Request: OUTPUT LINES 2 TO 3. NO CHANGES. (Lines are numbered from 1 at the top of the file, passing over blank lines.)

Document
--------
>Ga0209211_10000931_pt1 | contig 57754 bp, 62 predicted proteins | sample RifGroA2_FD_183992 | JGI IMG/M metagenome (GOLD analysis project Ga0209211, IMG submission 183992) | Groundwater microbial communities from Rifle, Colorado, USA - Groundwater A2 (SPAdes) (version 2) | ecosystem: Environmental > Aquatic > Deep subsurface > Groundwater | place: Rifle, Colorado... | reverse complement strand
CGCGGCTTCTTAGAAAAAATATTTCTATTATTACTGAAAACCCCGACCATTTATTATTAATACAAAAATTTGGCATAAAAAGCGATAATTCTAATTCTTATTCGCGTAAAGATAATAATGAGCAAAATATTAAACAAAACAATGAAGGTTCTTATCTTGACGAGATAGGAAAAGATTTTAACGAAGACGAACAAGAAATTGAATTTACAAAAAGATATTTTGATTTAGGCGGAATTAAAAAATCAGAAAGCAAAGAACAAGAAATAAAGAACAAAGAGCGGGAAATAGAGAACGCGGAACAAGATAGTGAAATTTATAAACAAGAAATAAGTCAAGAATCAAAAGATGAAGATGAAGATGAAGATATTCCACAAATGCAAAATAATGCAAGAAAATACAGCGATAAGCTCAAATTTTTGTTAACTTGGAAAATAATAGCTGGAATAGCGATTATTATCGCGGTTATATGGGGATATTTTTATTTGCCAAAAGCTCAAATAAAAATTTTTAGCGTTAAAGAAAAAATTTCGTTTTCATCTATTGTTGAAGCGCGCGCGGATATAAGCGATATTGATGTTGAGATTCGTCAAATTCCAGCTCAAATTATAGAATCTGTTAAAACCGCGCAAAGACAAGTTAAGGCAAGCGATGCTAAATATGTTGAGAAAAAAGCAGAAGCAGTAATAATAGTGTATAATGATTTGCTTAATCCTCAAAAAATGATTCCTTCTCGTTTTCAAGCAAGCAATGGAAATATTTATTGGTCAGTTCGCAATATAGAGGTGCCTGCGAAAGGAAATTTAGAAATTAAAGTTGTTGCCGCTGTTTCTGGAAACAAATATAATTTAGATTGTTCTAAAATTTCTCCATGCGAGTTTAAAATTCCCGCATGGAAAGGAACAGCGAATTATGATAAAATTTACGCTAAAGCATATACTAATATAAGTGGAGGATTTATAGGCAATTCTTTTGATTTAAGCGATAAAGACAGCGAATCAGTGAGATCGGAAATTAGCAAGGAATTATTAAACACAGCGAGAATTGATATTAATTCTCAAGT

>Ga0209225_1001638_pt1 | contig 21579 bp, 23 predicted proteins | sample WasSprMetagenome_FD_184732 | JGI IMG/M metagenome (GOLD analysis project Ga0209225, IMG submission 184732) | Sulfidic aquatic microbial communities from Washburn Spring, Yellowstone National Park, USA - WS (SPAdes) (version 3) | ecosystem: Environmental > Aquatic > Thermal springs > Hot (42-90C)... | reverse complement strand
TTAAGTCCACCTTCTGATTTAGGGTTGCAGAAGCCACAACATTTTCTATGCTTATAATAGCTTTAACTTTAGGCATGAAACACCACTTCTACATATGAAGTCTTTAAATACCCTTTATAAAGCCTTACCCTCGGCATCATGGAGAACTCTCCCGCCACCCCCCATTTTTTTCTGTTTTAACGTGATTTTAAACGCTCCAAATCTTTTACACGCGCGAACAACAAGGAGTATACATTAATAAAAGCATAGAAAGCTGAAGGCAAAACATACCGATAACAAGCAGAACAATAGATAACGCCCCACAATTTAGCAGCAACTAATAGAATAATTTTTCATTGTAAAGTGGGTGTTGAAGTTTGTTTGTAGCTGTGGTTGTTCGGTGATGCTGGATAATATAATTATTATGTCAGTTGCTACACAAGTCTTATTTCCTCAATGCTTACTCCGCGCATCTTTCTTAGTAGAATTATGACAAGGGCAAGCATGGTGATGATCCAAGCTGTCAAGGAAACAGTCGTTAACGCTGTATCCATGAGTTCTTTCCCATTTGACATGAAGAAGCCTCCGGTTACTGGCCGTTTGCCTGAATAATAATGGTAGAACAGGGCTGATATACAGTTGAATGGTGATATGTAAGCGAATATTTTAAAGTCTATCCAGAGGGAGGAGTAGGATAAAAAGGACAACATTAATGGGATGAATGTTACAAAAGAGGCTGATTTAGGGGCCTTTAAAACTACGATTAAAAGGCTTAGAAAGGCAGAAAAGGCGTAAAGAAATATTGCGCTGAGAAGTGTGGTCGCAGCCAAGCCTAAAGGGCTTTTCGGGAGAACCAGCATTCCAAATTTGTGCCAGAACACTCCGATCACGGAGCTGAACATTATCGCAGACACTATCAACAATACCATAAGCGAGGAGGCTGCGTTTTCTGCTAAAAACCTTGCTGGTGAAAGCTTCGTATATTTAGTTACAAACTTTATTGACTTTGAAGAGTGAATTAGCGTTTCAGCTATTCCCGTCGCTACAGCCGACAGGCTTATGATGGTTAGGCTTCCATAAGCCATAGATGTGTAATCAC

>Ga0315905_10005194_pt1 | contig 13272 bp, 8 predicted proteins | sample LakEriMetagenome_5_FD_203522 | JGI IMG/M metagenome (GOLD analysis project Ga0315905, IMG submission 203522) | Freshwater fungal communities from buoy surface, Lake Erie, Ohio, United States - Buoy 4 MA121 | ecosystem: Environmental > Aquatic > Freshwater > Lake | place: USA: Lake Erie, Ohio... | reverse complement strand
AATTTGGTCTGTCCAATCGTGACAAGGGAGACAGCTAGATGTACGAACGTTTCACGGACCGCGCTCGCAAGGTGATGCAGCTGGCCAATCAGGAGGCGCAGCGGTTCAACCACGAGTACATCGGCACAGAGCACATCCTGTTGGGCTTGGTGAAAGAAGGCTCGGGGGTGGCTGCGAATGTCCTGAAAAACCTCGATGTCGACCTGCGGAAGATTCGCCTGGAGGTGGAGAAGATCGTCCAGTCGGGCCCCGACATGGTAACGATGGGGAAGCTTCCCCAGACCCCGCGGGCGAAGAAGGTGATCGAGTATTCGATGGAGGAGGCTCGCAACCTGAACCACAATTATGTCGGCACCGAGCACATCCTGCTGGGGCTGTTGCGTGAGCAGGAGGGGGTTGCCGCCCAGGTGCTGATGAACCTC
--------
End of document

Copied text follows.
CGCGGCTTCTTAGAAAAAATATTTCTATTATTACTGAAAACCCCGACCATTTATTATTAATACAAAAATTTGGCATAAAAAGCGATAATTCTAATTCTTATTCGCGTAAAGATAATAATGAGCAAAATATTAAACAAAACAATGAAGGTTCTTATCTTGACGAGATAGGAAAAGATTTTAACGAAGACGAACAAGAAATTGAATTTACAAAAAGATATTTTGATTTAGGCGGAATTAAAAAATCAGAAAGCAAAGAACAAGAAATAAAGAACAAAGAGCGGGAAATAGAGAACGCGGAACAAGATAGTGAAATTTATAAACAAGAAATAAGTCAAGAATCAAAAGATGAAGATGAAGATGAAGATATTCCACAAATGCAAAATAATGCAAGAAAATACAGCGATAAGCTCAAATTTTTGTTAACTTGGAAAATAATAGCTGGAATAGCGATTATTATCGCGGTTATATGGGGATATTTTTATTTGCCAAAAGCTCAAATAAAAATTTTTAGCGTTAAAGAAAAAATTTCGTTTTCATCTATTGTTGAAGCGCGCGCGGATATAAGCGATATTGATGTTGAGATTCGTCAAATTCCAGCTCAAATTATAGAATCTGTTAAAACCGCGCAAAGACAAGTTAAGGCAAGCGATGCTAAATATGTTGAGAAAAAAGCAGAAGCAGTAATAATAGTGTATAATGATTTGCTTAATCCTCAAAAAATGATTCCTTCTCGTTTTCAAGCAAGCAATGGAAATATTTATTGGTCAGTTCGCAATATAGAGGTGCCTGCGAAAGGAAATTTAGAAATTAAAGTTGTTGCCGCTGTTTCTGGAAACAAATATAATTTAGATTGTTCTAAAATTTCTCCATGCGAGTTTAAAATTCCCGCATGGAAAGGAACAGCGAATTATGATAAAATTTACGCTAAAGCATATACTAATATAAGTGGAGGATTTATAGGCAATTCTTTTGATTTAAGCGATAAAGACAGCGAATCAGTGAGATCGGAAATTAGCAAGGAATTATTAAACACAGCGAGAATTGATATTAATTCTCAAGT

>Ga0209225_1001638_pt1 | contig 21579 bp, 23 predicted proteins | sample WasSprMetagenome_FD_184732 | JGI IMG/M metagenome (GOLD analysis project Ga0209225, IMG submission 184732) | Sulfidic aquatic microbial communities from Washburn Spring, Yellowstone National Park, USA - WS (SPAdes) (version 3) | ecosystem: Environmental > Aquatic > Thermal springs > Hot (42-90C)... | reverse complement strand